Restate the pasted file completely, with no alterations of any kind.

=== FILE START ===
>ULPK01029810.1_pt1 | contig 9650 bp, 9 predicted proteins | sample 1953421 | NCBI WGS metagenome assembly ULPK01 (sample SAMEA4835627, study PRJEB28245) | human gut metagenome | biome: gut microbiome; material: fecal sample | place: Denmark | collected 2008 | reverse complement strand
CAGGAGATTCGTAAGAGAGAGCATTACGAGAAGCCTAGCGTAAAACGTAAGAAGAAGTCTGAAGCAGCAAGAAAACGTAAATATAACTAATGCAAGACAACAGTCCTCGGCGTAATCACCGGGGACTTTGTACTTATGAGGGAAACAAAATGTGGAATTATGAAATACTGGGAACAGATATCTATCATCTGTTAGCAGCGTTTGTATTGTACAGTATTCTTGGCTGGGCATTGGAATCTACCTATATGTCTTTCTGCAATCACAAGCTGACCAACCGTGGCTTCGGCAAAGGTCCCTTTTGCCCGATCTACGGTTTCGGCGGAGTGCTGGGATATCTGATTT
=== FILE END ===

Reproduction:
>ULPK01029810.1_pt1 | contig 9650 bp, 9 predicted proteins | sample 1953421 | NCBI WGS metagenome assembly ULPK01 (sample SAMEA4835627, study PRJEB28245) | human gut metagenome | biome: gut microbiome; material: fecal sample | place: Denmark | collected 2008 | reverse complement strand
CAGGAGATTCGTAAGAGAGAGCATTACGAGAAGCCTAGCGTAAAACGTAAGAAGAAGTCTGAAGCAGCAAGAAAACGTAAATATAACTAATGCAAGACAACAGTCCTCGGCGTAATCACCGGGGACTTTGTACTTATGAGGGAAACAAAATGTGGAATTATGAAATACTGGGAACAGATATCTATCATCTGTTAGCAGCGTTTGTATTGTACAGTATTCTTGGCTGGGCATTGGAATCTACCTATATGTCTTTCTGCAATCACAAGCTGACCAACCGTGGCTTCGGCAAAGGTCCCTTTTGCCCGATCTACGGTTTCGGCGGAGTGCTGGGATATCTGATTT